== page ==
Skip to main content

Review: To Defy a King, by Elizabeth Chadwick


Pages: 540

Original date of publication: 2010

My edition: 2010 (Sphere)

Why I decided to read: I’ve had this on my TBR list since hearing it was going to come out

How I acquired my copy: Bookdepository, April 2010

To Defy a King is the story of Mahelt Marshal, eldest daughter of the famous William Marshal—who appears as the main character in two of Chadwick’s previous novels, and a minor character in a handful of others. As the oldest daughter of one of the most famous men in England, Mahelt married Hugh Bigod. The novel covers a period of about ten years, from Mahelt’s marriage to Hugh up through the Magna Carta.

I do love Elizabeth Chadwick’s novels; her writing really takes her reader back in time. But for some reason, I just didn’t love this one quite as much. Maybe because there’s so much less known about Mahelt than about her father, her character seems a lot sketchier here. Still, I thought Chadwick did a wonderful job of trying to ring her and Hugh to life. Hahelt matures as a character, but it’s too abrupt; at one point she’s running off to meet her brother in secret, the next she’s a responsible young chatelaine. Maybe having children made her more mature and responsible, but it happened too suddenly for me.

Another frequent theme that pops up in the novel is loyalty; the Bigods and Marshals were on different sides of the King John conflict. Who should Mahelt side with: the family she was born into or the side that her adoptive family is on? Like a previous reviewer, I thought that Chadwick should have focused more on the internal struggle that Mahelt faces—and there’s a lot of opportunity to deal with the topic in this novel.

Still, as I’ve said before, Chadwick really knows how to get her reader into the mindset of her medieval characters. Her research is always detailed, and her descriptions of the time and place in which her novels are set are always absorbing. I think there’s a lot more promise for this book—but if you’re new to Elizabeth Chadwick’s novels, I’d start with her books on Mahelt’s father, instead—The Greatest Knight and The Scarlet Lion. To Defy a King assumes that the reader knows about William Marshal, so his involvement in this story is more peripheral. The ending of the novel is a bit open-ended, which makes me think that a sequel may one day be in the works.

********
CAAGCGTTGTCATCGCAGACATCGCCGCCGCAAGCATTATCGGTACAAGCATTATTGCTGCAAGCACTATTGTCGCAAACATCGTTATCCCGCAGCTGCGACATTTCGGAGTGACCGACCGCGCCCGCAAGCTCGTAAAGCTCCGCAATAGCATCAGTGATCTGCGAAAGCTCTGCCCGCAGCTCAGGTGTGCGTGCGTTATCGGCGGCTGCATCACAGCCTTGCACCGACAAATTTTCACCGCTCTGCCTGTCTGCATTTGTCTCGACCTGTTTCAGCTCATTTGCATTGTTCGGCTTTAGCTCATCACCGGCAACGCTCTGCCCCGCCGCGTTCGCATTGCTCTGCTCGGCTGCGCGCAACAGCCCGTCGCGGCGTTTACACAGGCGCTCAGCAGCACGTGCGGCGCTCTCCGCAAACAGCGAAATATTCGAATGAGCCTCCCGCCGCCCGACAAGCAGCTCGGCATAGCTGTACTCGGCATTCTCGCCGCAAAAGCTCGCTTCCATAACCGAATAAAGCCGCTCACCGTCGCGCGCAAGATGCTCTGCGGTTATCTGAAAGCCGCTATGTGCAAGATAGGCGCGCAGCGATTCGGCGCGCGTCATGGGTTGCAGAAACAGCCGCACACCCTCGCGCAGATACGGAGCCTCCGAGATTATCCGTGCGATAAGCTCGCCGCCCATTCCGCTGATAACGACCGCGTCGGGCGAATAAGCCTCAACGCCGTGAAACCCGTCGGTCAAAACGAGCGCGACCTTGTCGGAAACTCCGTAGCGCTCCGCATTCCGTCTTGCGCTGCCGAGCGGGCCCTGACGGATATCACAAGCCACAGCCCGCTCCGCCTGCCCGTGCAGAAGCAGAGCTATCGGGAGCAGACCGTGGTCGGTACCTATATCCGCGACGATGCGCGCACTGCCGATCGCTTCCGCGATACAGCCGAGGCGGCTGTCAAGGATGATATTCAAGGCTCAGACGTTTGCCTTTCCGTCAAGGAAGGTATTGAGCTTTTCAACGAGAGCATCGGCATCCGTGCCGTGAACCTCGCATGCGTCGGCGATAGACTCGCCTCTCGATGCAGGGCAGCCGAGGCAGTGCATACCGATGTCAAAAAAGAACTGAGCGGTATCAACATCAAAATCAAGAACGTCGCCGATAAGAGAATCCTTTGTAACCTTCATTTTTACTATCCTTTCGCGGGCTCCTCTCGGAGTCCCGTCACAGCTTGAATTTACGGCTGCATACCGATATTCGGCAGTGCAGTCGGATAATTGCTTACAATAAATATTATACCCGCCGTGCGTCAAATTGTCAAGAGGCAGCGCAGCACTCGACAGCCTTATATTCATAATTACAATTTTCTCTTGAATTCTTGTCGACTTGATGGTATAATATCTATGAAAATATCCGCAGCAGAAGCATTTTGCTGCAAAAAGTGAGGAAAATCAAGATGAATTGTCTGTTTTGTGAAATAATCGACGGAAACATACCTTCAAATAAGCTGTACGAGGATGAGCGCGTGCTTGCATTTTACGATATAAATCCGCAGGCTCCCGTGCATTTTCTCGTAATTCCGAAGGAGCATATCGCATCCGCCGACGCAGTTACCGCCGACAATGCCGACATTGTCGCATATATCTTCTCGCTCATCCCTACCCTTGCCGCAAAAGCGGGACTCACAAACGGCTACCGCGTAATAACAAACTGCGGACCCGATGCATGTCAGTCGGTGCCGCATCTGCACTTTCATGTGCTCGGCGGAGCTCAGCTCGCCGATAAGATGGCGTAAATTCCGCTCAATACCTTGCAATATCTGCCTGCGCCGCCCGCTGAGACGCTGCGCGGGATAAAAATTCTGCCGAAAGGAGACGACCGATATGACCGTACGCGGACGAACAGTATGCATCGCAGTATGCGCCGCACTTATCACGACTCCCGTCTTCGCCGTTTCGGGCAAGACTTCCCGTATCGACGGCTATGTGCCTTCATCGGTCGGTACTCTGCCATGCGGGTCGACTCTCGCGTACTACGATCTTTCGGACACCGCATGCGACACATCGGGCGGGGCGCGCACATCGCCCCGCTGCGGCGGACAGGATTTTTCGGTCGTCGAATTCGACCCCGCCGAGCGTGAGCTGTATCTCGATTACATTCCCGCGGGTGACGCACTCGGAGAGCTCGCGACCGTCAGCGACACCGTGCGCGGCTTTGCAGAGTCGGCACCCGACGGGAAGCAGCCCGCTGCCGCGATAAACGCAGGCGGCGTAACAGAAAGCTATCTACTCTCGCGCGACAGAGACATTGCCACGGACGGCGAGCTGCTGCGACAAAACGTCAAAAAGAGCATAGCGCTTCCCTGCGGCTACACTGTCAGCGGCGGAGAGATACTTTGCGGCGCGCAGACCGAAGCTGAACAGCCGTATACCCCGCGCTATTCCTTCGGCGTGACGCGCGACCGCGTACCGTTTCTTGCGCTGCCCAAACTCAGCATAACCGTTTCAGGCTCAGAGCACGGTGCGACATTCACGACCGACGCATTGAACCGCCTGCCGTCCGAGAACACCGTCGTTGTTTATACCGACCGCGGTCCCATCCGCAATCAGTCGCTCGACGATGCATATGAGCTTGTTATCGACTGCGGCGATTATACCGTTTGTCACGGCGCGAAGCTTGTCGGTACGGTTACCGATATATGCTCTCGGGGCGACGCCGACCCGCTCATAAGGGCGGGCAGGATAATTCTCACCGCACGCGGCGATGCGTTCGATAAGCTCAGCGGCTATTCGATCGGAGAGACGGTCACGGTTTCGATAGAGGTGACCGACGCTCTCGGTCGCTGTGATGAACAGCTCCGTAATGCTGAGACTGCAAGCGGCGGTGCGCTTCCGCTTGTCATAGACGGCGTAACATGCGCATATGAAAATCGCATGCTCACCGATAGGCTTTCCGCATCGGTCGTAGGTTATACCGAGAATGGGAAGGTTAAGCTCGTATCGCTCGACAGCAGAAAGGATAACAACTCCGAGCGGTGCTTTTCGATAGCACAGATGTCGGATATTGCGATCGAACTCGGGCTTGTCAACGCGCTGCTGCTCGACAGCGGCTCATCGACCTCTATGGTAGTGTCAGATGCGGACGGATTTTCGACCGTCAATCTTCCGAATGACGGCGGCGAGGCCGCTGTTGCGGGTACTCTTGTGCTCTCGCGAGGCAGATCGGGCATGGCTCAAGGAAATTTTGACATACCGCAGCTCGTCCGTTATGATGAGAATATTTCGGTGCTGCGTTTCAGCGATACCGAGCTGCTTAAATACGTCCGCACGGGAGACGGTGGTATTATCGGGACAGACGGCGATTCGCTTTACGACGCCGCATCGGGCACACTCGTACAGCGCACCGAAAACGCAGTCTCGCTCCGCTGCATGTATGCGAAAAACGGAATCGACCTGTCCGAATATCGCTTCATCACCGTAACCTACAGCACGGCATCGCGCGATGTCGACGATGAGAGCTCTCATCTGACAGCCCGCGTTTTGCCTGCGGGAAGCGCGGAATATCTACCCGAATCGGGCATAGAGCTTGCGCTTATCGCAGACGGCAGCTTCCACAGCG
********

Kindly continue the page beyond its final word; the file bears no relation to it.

Comments

hangeng said…
If diamonds are a girl’s best friend then jewelry sabo schmuck
is her soul sister! Jewelry is such a powerful accessory thomas sabo charm
that many choose one fabulous piece and thomas sabo onlineshop
build an outfit around it. thomas sabo glaube liebe hoffnung
You can ruin a perfectly great outfit by wearing thomas sabo online shop deutschland
the wrong jewelry.Before we get into what and how to where jewelry thomas sabo armbänder
there are some no-nos that you should be aware of. schmuck thomas sabo
Relax – these are too tough to follow!Don’t overdo it with thomas sabo shop
jewelry. Keep it simple. Wear no more than one big piece schmuck thomas sabo ketten
such as earrings or necklace.Don’t wear an ankle bracelet thomas sabo ohrschmuck
or toe ring with a dressy outfit.
I haven't read Elizabeth Chadwick before, but this one sounds terrific. I think I need to add it to my list!